Rodney Whatley has always loved the theater and had a passion for history.
This year, Whatley, the director of Pensacola State College’s music and theater departments, will bridge that gap when he oversees the production and staging of the two-act play, “How I Got That Story.”
The Amlin Gray play chronicles the experiences of a young journalist during the Vietnam War and is part of the college’s 2016-17 large project venture – the Vietnam War Memory Project.
A large project is a term Pensacola State professors use to identify projects that reach across disciplines and into the community. The projects seek authentic learning experiences, and where possible, opportunities for service learning. Ideally, the projects are about a year-long and any professor can suggest a project and all parts of the college are welcome to participate.
The Vietnam War Memory Project is the most recent of three such endeavors by the college. The other undertakings were 2008’s World War II Memory Project and 2010’s Korean Conflict Memory Project. Whatley oversaw the staging of “South Pacific” as part of the World War II Memory Project and “Mash” for the Korean Conflict Memory Project.
“We’re moving chronologically,” said Whatley of this year’s project. “The Vietnam War is more than 50 years old and veterans of that conflict are aging. We need to get them to share their stories and experiences during the war with young people who know very little about it.”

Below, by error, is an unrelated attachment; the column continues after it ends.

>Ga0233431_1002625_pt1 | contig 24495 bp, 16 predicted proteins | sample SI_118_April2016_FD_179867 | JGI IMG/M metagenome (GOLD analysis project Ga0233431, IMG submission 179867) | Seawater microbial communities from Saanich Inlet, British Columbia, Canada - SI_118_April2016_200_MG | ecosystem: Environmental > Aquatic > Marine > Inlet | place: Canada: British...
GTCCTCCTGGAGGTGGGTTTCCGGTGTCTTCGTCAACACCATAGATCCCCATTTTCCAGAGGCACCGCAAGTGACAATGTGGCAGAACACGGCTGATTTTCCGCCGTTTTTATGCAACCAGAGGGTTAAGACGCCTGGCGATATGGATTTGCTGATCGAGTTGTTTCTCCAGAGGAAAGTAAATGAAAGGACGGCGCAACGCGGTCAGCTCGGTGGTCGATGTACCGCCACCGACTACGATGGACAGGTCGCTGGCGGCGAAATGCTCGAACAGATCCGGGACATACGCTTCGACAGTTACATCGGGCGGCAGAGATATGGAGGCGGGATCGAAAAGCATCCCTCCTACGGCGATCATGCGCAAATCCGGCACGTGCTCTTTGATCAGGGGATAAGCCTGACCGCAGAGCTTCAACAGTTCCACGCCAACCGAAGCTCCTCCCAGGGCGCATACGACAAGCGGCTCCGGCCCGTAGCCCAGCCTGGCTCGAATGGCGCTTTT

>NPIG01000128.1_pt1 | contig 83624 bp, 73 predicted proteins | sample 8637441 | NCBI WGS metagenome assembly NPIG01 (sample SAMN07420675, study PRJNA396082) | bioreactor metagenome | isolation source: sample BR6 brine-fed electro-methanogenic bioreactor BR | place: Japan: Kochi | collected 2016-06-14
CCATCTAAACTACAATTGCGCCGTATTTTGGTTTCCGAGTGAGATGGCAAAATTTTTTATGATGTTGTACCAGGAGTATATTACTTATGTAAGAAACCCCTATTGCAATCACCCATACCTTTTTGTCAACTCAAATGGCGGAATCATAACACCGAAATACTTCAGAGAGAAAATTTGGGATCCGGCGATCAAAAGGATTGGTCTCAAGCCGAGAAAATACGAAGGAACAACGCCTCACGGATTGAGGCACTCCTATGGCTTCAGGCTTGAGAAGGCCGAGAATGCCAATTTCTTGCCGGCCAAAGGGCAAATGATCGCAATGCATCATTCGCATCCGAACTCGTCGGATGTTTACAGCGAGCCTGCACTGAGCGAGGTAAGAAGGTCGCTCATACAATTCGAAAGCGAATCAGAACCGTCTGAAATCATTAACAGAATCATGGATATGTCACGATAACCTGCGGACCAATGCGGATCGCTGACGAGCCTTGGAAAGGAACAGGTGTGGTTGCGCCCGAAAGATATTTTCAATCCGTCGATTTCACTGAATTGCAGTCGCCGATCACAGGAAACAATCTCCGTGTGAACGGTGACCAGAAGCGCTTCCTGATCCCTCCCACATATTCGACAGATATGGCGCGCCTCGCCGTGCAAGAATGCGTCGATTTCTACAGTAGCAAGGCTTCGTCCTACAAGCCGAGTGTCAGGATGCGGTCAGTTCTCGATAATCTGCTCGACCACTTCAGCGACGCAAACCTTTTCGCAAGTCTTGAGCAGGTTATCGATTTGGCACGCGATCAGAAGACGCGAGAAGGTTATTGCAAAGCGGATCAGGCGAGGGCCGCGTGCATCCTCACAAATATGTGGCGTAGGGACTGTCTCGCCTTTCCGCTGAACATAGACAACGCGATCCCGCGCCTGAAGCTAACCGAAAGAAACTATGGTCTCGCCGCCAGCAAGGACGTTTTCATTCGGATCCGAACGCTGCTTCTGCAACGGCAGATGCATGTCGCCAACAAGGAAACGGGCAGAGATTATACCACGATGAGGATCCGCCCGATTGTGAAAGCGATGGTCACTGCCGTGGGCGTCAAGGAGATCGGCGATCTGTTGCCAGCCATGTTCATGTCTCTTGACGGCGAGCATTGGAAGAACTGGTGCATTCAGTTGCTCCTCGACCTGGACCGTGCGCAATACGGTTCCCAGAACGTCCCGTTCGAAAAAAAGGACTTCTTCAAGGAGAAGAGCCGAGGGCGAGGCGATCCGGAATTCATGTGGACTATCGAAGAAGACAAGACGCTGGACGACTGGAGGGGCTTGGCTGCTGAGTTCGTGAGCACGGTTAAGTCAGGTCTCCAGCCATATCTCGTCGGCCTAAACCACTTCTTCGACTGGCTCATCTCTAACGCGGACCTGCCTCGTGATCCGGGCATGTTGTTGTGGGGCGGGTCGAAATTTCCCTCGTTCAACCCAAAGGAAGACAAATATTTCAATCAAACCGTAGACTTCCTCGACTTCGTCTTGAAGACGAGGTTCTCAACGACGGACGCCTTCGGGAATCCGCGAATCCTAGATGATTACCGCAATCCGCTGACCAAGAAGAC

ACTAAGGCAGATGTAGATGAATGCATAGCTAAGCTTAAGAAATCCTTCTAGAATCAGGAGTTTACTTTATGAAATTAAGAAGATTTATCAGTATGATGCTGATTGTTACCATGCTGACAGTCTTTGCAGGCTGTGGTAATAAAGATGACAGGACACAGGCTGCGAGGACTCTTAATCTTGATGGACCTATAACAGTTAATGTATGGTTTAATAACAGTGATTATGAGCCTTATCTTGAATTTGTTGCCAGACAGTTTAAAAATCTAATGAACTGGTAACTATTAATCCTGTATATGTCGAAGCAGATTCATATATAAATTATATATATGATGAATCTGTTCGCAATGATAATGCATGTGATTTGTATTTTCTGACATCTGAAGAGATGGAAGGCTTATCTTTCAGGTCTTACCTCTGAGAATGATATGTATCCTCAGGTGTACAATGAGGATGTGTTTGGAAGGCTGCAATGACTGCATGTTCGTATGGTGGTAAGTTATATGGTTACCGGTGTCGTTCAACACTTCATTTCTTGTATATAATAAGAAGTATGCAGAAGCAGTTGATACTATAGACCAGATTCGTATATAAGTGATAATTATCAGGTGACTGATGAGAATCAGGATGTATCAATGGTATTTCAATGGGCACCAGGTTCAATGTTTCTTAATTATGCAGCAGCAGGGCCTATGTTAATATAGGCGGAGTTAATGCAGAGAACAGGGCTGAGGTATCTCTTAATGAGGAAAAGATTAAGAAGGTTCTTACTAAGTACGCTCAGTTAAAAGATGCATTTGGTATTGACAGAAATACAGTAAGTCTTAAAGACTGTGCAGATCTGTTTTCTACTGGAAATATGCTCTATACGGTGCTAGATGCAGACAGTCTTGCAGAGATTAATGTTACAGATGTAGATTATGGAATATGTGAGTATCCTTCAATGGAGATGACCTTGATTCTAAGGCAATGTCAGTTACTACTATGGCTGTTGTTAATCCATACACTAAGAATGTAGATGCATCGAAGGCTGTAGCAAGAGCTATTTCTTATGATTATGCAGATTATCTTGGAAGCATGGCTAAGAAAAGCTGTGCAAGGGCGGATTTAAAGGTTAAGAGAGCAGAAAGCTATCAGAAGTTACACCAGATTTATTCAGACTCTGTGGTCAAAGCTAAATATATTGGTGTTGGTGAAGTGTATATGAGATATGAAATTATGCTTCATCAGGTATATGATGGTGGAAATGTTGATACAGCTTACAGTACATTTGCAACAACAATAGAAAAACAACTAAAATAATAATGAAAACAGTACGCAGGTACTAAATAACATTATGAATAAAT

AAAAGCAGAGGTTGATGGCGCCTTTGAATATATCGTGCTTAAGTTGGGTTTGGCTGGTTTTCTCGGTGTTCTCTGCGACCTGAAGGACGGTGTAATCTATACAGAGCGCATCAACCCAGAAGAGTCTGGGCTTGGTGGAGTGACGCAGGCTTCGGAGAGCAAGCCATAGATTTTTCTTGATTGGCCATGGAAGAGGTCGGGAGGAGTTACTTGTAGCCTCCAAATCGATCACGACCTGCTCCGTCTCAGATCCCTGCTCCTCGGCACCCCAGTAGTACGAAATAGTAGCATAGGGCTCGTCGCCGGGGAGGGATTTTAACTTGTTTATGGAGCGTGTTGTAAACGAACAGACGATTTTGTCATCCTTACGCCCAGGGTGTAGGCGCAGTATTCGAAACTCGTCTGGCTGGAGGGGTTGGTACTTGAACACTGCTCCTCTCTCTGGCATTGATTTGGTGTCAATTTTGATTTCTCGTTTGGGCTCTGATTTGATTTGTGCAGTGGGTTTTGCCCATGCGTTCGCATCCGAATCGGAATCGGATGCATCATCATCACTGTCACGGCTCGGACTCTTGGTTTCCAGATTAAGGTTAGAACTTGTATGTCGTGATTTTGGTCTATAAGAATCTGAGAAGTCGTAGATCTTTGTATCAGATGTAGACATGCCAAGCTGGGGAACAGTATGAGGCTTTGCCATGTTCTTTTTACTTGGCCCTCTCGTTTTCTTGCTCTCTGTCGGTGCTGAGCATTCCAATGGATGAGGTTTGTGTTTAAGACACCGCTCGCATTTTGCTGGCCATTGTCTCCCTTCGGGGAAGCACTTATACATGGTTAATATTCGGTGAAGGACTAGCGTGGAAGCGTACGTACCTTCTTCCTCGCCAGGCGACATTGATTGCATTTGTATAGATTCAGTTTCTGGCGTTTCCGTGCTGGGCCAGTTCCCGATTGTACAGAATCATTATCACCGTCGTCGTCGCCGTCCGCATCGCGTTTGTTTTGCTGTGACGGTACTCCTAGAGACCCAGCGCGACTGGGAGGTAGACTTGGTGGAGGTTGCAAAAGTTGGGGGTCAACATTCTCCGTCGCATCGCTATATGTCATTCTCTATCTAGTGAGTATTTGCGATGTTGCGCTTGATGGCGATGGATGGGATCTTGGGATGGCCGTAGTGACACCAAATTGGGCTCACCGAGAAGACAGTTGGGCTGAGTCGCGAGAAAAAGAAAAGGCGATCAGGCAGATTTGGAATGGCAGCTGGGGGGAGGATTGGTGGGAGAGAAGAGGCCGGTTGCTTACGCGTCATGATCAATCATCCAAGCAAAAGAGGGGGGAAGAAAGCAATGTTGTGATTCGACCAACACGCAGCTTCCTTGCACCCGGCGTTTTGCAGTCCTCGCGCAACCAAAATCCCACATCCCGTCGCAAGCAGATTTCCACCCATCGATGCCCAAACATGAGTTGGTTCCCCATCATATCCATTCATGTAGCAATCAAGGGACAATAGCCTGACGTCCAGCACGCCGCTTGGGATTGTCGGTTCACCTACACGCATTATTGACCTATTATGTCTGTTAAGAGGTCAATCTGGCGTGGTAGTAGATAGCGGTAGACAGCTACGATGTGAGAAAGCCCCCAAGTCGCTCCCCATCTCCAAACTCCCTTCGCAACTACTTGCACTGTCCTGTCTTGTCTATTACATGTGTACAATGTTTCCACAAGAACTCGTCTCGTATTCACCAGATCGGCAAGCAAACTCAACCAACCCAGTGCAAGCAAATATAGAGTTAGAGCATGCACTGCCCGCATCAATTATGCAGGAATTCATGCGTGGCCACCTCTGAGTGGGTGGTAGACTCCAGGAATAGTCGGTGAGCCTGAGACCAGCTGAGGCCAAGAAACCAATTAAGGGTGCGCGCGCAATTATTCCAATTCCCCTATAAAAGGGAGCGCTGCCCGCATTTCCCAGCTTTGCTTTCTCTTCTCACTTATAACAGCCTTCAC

Set to hit the stage May 18 through 21, casting for the production will begin next spring. Open auditions are scheduled for April 3 through 4 in Ashmore Auditorium. Members of the community – especially veterans – are urged to audition or participate in the production.
“It was an idea for our students to develop relationships with veterans so they can learn more about their plight, their contributions and how their sacrifices have shaped America’s lifestyle,” Whatley explained. “It always surprises me that Pensacola is a military town but many of our young people know so little about the Vietnam War. This is just a way for them to learn by doing one-on-one interviews with the actual men and women who served this country during that time.”
Whatley said through the student-veteran interview process each side can develop empathy for each other and break down some of the barriers.
Interest in the Vietnam War Memory Project has really spread campus-wide. In fact, this year’s Walter F. Spara Writing Competition’s Personal Essay category includes the special theme of war and conflict. Deadline for submission to the competition is Oct. 26. For more information on the competition, email Michael Will at email@example.com.
The college’s art department will design logos and posters for the Vietnam Memory Project while writing and speech students have a two-semester opportunity to hear real-life accounts from veterans who actually served during the conflict.
Dual-enrollment student Nicole Parks wrote in a speech that an interview with an uncle who served in Vietnam was very enlightening.
“From doing this project, I got to speak to my Uncle Charley and learn about what he went through at my age about 50 years ago,” she said in the speech. “It gave me insight on what was happening to thousands of others who were my age and how they fought for our country.”
Parks said she was unaware of how important it is to learn family history.
“Before I did not know that my uncle was in the war and it has taught me to talk to my many cousins and family members more to learn about their lives. I now speak to my uncle on a regular basis to stay connected and show that I care for him.”
For more information, contact Sheila Nichols at 850-484-1428 or firstname.lastname@example.org.